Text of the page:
A search for "best movies for 2018" in google returns smart, zero-click, Google Now results powered by their knowledge graph

Between 2011 and now we've seen a variety of important technologies emerge. Javascript build systems and transpilers, React and Angular, single-page-webapps, progressive web apps, polyfills and web components, flex & grid. But more than anything, what we've seen is concentration of power. Google acquired youtube in 2006. Verizon acquired Yahoo and AOL. Facebook owns instagram and whatsapp. Microsoft now owns linkedin, yammer, github, and skype and also has a 11.5% stake in Comcast and 3% of AT&T. During this period google, facebook, youtube, twitter, instagram, pinterest, nytimes, soundcloud, dropbox, have all experienced blockages from China. In 2017, the United States Federal Communications Commission (FCC) passed a vote on Docket 17-108 to roll back the Open Internet Order of 2015 which makes it so US Internet Service Providers (ISPs) can offer preferencial treatment (e.g. fast-lines) to the competing web services they own and manage. And the web has become rampant with companies who use supercomputers to play "chess with your mind" and inundate our attention with advertisements. In one sentence, the world wide web is starting to look a lot like cable tv and engineers and activists alike are beginning to look towards changes which may require a fundamental paradigm shift in how the web works.

How the Web May Be So Much More

The World-Wide-Web is no longer a "web", but a collection of fragmented, sparsely-linked Webs in competition. Individual services are filling the gaps that the Web is not. And it's a huge missed opportunity; a re-inventing the wheel.

The World-Wide-Web is one of the most valuable things we (as a society) have. Tens of thousands of people have tried to create their own "webs" of knowledge (edu websites, google docs, papers, books). Millions of resources of become link-rot, have never been discovered. Some networks, like Wikipedia, have flourished by becoming their own essential sub-webs which focus on, e.g. encyclopedic information. They follow strict guidelines and keep the experience and format as simple as possible so they can focus on accessibility and improving quality. But even with concerted efforts like this, millions of web pages fail to actually be apart of any meaningful "web" (outside of perhaps appearing on a google result page, or resolving if you happen to know the url).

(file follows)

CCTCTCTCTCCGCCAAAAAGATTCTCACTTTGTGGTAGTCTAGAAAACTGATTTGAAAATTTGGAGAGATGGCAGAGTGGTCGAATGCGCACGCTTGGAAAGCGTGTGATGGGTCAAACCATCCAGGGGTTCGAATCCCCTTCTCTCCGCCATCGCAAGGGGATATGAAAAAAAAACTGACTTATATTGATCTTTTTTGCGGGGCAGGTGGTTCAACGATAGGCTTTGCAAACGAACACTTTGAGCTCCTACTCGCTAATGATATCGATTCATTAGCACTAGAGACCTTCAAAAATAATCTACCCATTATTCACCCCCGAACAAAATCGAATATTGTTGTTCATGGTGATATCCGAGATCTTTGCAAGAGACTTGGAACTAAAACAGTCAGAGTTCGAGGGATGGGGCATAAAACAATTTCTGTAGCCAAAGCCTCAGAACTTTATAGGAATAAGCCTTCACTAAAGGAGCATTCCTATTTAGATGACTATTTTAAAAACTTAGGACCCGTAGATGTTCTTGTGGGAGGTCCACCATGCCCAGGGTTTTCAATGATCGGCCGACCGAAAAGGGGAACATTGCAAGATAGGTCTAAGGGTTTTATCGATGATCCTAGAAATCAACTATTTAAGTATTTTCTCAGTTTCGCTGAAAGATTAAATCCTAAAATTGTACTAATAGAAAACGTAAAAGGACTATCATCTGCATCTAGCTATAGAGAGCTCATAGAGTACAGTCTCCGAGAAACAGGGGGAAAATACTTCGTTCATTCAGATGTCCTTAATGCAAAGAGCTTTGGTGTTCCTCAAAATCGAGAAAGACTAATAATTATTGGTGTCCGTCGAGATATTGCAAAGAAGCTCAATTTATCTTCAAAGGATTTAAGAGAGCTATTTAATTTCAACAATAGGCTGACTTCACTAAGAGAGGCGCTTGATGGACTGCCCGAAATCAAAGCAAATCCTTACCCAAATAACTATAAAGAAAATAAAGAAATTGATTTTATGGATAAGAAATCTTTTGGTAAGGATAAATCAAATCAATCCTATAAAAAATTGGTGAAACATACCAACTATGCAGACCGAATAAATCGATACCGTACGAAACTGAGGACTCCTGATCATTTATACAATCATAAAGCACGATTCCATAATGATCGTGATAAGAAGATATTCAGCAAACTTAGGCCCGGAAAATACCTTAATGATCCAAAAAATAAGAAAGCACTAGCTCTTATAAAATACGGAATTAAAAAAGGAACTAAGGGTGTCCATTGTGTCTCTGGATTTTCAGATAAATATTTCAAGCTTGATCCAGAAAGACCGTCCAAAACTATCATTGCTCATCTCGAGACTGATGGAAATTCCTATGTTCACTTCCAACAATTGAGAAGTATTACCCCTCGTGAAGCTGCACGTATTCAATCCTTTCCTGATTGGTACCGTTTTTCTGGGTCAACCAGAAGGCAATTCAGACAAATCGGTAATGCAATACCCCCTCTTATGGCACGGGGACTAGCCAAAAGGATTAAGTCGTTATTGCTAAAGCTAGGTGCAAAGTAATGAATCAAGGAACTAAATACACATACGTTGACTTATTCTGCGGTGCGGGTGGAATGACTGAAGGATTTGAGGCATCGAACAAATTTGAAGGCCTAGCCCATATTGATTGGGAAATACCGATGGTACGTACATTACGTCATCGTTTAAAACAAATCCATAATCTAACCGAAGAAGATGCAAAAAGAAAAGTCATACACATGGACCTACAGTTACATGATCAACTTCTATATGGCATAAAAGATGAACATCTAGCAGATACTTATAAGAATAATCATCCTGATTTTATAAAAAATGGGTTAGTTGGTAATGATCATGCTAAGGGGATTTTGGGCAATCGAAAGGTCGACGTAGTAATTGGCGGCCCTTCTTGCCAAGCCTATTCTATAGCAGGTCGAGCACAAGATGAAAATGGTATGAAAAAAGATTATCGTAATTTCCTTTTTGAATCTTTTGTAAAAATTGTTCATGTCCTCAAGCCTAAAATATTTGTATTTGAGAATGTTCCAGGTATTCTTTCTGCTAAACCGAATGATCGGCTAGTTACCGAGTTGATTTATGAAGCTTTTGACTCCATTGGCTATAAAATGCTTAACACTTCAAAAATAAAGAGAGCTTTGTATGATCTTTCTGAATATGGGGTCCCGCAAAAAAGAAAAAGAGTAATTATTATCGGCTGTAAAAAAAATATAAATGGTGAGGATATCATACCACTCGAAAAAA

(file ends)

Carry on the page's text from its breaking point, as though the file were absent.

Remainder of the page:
Hundreds of millions of people view web pages in their browser. Their thoughts about the quality of the web page or its usefulness die when we leave the page. The content we view is rarely backed up offline or cited and republished in a useful way.

Facebook, twitter, and other networks have been following Wikipedia's example in building a "Read-Write Web". They are making it easy -- easier than Wordpress -- for everyone to have an instant voice; their own coherent web of comments. It's enabled everyone to be apart of the Great Conversation, complete with filters (lenses) to see each contributor's person journey (web).

One of the most interesting 1-liners I heard Brewster Kahle (founder of Internet Archive) say was, "Twitter is actually just annotations for the web". And it's so true. Twitter allows patrons to democratically create links to resources which may otherwise languish in obscurity.

"That which is not tied on will be lost"-- Ted Nelson (2018-06-16)

Twitter, even more than facebook, has enabled the community to provide *context* to the web. If Wikipedia is the world's democratic encyclopedia, Twitter is the world's way of democratically bringing/linking content into our web.

In my humble opinion, facebook and twitter have become shining examples of solutions, which miss the most important problems they could be most impactfully solving. Right now Facebook is used predominantly for social connection. It's not used for enabling the world to refine a more useful web.

Science is fragmented. Methods and results are not shared. Or if they are, they're published in different formats. There are few "social" networks which enable curation and collaboration of e.g. science because they are expected to be "social" (w/ all the features and distractions that come with this classification).